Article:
<img height="1" width="1" style="display:none;" alt="" src="https://ct.pinterest.com/v3/?event=init&tid=2613148594771&pd[em]=&noscript=1" /> Skip to Content

Best Hay Feeders For Goats

Goats have a reputation for eating anything but they actually can be quite picky. They often will only eat hay that has not touched the ground and can nose around their hay feeder for the tastiest bits. If you want to save money on hay and have happy goats check out some of the best hay feeders for goats.

Goats have a reputation for eating anything, but they actually can be quite picky.  Check out some of the best hay feeders for goats.

Best Hay Feeders For Goats You Can Make Yourself

Many of us homesteading types prefer to DIY, and there are several options you can take that work great. I have made a couple hay feeders for goats myself that turned out well.

The first hay feeder we made was upcycled from an old futon. This one held an entire bale of hay, which is a great feature in a hay feeder. It wasn’t complicated to put together, but unfortunately the manufacturing quality of the original futon wasn’t great, and it broke. I liked this hay feeder so much we used the same design, but raised it higher so the goats couldn’t jump in! We also used 2x4s as they were much sturdier.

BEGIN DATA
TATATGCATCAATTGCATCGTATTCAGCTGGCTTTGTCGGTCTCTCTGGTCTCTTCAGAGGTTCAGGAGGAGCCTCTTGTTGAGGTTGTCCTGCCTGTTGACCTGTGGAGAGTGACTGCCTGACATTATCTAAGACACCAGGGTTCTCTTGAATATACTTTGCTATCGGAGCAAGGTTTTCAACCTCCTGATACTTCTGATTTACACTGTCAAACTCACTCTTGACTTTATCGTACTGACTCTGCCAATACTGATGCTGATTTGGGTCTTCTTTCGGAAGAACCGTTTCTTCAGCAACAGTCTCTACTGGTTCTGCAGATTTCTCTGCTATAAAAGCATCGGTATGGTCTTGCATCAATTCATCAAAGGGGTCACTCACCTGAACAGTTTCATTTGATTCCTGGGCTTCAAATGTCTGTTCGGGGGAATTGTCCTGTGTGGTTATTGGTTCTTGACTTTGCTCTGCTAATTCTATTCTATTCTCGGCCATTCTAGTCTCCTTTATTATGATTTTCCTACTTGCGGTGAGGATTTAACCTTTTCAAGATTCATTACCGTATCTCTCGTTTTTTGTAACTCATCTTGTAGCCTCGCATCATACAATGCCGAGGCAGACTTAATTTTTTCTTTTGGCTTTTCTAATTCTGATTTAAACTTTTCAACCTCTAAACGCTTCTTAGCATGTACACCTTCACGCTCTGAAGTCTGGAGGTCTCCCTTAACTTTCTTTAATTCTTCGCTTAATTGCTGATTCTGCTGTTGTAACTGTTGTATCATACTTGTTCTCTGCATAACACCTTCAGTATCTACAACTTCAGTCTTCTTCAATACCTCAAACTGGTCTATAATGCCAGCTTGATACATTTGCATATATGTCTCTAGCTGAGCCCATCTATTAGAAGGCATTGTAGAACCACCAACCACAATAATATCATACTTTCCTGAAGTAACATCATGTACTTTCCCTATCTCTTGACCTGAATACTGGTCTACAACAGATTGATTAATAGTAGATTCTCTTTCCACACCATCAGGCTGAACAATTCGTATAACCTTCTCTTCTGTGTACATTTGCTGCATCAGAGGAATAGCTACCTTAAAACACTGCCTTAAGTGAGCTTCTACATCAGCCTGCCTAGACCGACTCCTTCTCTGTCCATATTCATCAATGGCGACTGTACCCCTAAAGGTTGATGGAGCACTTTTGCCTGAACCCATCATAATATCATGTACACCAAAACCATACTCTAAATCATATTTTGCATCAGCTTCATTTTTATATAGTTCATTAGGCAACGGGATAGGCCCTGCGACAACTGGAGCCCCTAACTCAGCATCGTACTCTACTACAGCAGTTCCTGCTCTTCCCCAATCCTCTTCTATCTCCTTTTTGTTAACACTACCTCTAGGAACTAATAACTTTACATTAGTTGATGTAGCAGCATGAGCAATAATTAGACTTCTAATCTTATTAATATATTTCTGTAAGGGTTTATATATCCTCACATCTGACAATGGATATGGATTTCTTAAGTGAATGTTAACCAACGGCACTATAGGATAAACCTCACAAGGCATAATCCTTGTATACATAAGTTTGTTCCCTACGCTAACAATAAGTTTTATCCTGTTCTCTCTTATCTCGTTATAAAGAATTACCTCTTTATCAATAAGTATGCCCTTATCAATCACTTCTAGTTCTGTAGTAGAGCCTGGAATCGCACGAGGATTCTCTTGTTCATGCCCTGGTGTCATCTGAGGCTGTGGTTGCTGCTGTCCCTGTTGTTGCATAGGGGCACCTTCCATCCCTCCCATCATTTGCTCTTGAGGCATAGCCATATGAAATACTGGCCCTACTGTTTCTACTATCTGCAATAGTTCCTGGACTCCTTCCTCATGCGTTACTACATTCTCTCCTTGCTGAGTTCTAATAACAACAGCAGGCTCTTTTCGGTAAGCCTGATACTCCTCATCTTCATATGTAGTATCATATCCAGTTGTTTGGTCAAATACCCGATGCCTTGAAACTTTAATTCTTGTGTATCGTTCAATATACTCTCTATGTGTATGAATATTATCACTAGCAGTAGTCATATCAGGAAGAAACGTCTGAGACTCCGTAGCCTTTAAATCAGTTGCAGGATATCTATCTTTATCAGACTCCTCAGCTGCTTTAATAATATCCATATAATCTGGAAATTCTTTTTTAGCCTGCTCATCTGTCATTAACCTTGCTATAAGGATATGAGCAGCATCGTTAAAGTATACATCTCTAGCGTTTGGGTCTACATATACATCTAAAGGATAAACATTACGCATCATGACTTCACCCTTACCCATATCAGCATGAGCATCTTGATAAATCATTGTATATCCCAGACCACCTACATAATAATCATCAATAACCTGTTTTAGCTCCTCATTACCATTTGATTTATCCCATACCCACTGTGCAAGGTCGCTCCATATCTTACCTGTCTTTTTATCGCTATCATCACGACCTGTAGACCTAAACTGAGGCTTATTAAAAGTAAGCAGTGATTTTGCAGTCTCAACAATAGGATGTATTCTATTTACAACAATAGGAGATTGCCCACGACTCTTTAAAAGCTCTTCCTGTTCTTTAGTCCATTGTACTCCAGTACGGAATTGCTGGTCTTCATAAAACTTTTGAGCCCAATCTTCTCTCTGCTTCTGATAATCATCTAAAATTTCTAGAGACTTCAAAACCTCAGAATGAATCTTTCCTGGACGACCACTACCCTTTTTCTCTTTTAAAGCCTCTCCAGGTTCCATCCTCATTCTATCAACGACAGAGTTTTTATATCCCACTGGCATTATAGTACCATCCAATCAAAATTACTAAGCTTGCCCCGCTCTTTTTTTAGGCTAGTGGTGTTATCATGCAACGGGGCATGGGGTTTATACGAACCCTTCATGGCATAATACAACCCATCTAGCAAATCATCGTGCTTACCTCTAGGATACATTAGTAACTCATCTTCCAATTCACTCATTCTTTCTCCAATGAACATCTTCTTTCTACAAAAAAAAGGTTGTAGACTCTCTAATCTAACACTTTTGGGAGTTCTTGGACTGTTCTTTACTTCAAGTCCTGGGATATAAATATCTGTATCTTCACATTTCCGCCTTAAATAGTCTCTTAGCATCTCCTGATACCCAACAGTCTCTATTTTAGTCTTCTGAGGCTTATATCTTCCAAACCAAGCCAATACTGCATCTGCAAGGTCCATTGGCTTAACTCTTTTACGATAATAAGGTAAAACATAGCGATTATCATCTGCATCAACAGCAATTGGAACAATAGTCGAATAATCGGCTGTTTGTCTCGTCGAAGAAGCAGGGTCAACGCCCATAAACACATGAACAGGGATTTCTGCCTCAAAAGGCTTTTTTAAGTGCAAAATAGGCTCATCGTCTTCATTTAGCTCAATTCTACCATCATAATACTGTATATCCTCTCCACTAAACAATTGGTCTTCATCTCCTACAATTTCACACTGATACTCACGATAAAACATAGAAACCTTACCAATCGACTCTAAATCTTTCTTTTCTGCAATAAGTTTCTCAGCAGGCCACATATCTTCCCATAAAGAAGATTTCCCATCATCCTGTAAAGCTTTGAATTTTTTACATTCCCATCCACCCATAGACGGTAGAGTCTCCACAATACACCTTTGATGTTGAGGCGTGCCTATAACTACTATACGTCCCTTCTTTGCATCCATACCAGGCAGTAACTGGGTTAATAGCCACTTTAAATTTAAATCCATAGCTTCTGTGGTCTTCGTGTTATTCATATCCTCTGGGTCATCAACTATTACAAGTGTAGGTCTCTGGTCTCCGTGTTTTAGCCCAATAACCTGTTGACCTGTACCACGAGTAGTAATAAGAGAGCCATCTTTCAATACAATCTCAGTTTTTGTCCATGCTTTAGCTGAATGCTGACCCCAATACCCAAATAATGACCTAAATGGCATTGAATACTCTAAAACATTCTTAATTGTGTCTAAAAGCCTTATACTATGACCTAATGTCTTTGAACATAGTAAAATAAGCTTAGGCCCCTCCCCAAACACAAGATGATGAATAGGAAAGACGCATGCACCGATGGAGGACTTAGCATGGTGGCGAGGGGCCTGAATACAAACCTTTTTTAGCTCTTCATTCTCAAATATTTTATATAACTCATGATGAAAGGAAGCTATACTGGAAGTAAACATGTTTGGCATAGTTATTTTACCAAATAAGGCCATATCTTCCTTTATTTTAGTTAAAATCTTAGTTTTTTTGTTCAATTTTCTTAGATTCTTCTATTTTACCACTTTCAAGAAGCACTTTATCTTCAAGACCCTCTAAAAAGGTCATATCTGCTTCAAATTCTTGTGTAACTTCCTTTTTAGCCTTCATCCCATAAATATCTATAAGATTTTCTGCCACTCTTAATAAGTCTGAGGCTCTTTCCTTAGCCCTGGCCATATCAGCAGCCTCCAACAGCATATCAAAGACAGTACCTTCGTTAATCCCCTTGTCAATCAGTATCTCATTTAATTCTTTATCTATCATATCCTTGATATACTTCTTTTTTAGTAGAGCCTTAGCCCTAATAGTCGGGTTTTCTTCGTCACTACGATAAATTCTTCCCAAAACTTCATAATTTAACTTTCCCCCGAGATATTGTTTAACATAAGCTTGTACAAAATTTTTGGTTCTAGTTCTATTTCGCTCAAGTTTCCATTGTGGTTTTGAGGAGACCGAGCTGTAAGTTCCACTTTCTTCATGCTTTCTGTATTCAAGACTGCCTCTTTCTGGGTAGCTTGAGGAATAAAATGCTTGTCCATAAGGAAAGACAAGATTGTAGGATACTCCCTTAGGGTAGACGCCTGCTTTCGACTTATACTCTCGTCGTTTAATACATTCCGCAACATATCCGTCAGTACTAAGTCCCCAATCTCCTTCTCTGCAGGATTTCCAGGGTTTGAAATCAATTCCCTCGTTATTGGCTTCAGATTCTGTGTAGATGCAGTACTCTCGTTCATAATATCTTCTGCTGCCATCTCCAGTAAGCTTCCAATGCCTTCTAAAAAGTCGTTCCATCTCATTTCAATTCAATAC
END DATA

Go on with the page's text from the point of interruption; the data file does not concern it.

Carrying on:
Another fabulous option for a hay manger would be a pallet mounted on the wall. You can see pictures of how to do this quick and cheap project over on Rough and Tumble Farmhouse.

Related Post: Basic Goat Care For New Goat Keepers

Best Hay Feeders You Can Buy

If you want something right away and don’t want to put the time into making your own, there are some good options out there you can purchase too.

Hanging feed bags are a great way of not wasting hay, because you’re only giving a little at a time. Plus they look great too!

Most feed stores will also carry basic metal feeders that work well for a couple of goats at a time. You can order them online, or usually pick them up in store.

Whether you’re buying or making your own hay feeder for your goats, just keep a couple guidelines in mind. First, make sure it’s durable! And second, make sure they cannot get their head stuck between the slats. Usually at least 4 inches apart works well. And bonus points if you have a hay feeder that can catch falling hay or one of that fits an entire bale at one time!

Which type of hay feeder do you like best for your goats?

Want To Raise Happy Chickens?

Subscribe for our newsletter and get the free email course Intro To Backyard Chickens as well as a free printable checklist to walk you through step by step!

Powered by ConvertKit
This post may contain affiliate links.